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LA Plays Itself

August 29, 2018 @ 6:00 pm - 8:00 pm PDT

Free – $15.00


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LA Plays Itself:  Visualizing Urban Design for the 2028 Olympics & Paralympics

The 2028 Summer Olympics and Paralympics will stretch across a huge geographic area—Long Beach to Encino, Inglewood to North Hollywood, Malibu to San Dimas—bringing over a million spectators, athletes, and volunteers to thousands of communities in between. Developing a coherent visual identity for this multi-sport event will require expansive thinking by designers who can anticipate broad applications and interventions. It is also an opportunity for many voices and visions of LA to be reflected in the temporal streetscapes of the Olympics and be an outward-focused celebration of diverse creative visions. This panel will explore previous examples of visual identity design for the Olympics, how LA 2028 might be different, how designers and artists could be enlisted for citywide supergraphic interventions—like bus wraps, painted sidewalks, building facades, temporary structures—and how local community groups could create their own installations and streetscapes to make LA’s hundreds of neighborhoods feel like they’re part of the action, as well as, to show the world the amazing diversity of LA’s neighboring communities.

Check out Curbed’s series what LA can learn from the 1984 Games.

Speakers Include:

Barbara Bestor, FAIA – Founding Principal, Bestor Architecture

Barbara Bestor, FAIA is founding principal of Bestor Architecture. Since 1995, Bestor Architecture has actively redefined Los Angeles architecture with a practice that rigorously engages the city through design, art, and urbanism. Increasingly, the firm applies L.A.’s lessons to national undertakings. She explores the architectural form through experiments in spatial arrangements, graphics, and color, which is evident in her projects from custom residences to headquarters for international companies. Her varied and progressive body of work connects with people on many levels, often outside the boundaries traditionally delineated for architecture. She believes that good design creates an engaged urban life and embraces the ‘strange beauty’ that enhances everyday life experience.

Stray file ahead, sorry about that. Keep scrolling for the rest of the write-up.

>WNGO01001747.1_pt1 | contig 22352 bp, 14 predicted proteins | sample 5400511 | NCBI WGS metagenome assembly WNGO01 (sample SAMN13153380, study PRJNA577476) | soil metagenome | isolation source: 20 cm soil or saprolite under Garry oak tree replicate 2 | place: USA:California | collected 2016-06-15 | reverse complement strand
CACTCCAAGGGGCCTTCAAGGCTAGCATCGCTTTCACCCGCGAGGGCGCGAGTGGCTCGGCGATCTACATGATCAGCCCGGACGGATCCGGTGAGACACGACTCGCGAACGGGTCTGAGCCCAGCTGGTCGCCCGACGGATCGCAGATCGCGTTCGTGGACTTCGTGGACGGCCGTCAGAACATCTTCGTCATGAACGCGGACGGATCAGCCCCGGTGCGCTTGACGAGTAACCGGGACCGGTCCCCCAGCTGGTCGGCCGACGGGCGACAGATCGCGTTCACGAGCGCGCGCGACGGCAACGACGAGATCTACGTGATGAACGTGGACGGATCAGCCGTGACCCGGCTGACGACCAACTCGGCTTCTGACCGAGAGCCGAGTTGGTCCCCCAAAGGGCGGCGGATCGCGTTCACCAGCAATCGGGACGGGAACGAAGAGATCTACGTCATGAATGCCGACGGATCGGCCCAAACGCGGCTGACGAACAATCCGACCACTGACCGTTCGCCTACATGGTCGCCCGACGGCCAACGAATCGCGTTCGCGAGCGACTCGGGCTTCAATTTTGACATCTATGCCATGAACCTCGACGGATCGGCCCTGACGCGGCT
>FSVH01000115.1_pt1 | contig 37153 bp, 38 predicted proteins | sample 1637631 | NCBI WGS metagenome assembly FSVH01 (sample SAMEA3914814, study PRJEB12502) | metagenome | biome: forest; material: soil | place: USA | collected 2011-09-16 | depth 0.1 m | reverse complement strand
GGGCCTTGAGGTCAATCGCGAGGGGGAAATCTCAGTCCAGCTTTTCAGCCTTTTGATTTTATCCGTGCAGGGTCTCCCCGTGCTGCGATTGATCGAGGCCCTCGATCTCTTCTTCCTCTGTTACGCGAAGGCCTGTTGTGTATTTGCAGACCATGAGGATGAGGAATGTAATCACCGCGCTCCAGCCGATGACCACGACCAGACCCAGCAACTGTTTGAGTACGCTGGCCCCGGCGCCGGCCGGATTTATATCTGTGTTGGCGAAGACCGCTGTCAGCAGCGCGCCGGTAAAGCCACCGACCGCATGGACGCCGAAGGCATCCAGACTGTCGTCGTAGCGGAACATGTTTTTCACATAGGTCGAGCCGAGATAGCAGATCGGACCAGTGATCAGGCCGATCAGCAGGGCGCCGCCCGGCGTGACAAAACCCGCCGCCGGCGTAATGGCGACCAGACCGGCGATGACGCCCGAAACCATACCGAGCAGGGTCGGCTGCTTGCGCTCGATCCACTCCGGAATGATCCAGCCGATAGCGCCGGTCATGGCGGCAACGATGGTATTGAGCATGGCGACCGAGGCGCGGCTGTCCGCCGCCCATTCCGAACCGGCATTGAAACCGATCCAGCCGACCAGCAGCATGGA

Barbara’s career is punctuated with inventive projects in a wide breadth of typologies. She has designed new ways of creating accessible urbanism in her “stealthy density” Blackbirds housing, groundbreaking retail and restaurant flagships, dynamic workspaces for Beats By Dre and Snap, award-winning experimental residences and pioneering arts projects that are deeply rooted in their communities and cultural context.

While maintaining a practice, Barbara has continuously taught at Southern California’s leading design schools from SCI-Arc to Woodbury University, where she is currently the executive director of the Julius Shulman Institute. She received her undergraduate degree at Harvard University, studied at the Architecture Association in London and received a MARCH at SCI-Arc. She is the author of Bohemian Modern, Living in Silver Lake.

Danielle Brazell – General Manager, City of Los Angeles Department of Cultural Affairs

Danielle Brazell is the General Manager of the City of Los Angeles Department of Cultural Affairs (DCA), reporting directly to the Mayor and leading a full time staff of 35. Ms. Brazell works with the progressive arts agency’s Community Arts, Public Art, Grants Administration, and Marketing and Development Division Directors to oversee a $56 million portfolio of facilities, programming, and initiatives providing arts and cultural services in Los Angeles. Prior to being appointed to this position in the summer of 2014, Ms. Brazell was the Executive Director of Arts for LA. Under her stewardship, Arts for LA became a formidable coalition advancing the arts in the largest county in the country. Her additional professional experience also includes working as the Artistic Director of Highways Performance Space and as the Director of Special Projects for the Screen Actors Guild Foundation.”

Geoff McFetridge – Artist, Champion Don’t Stop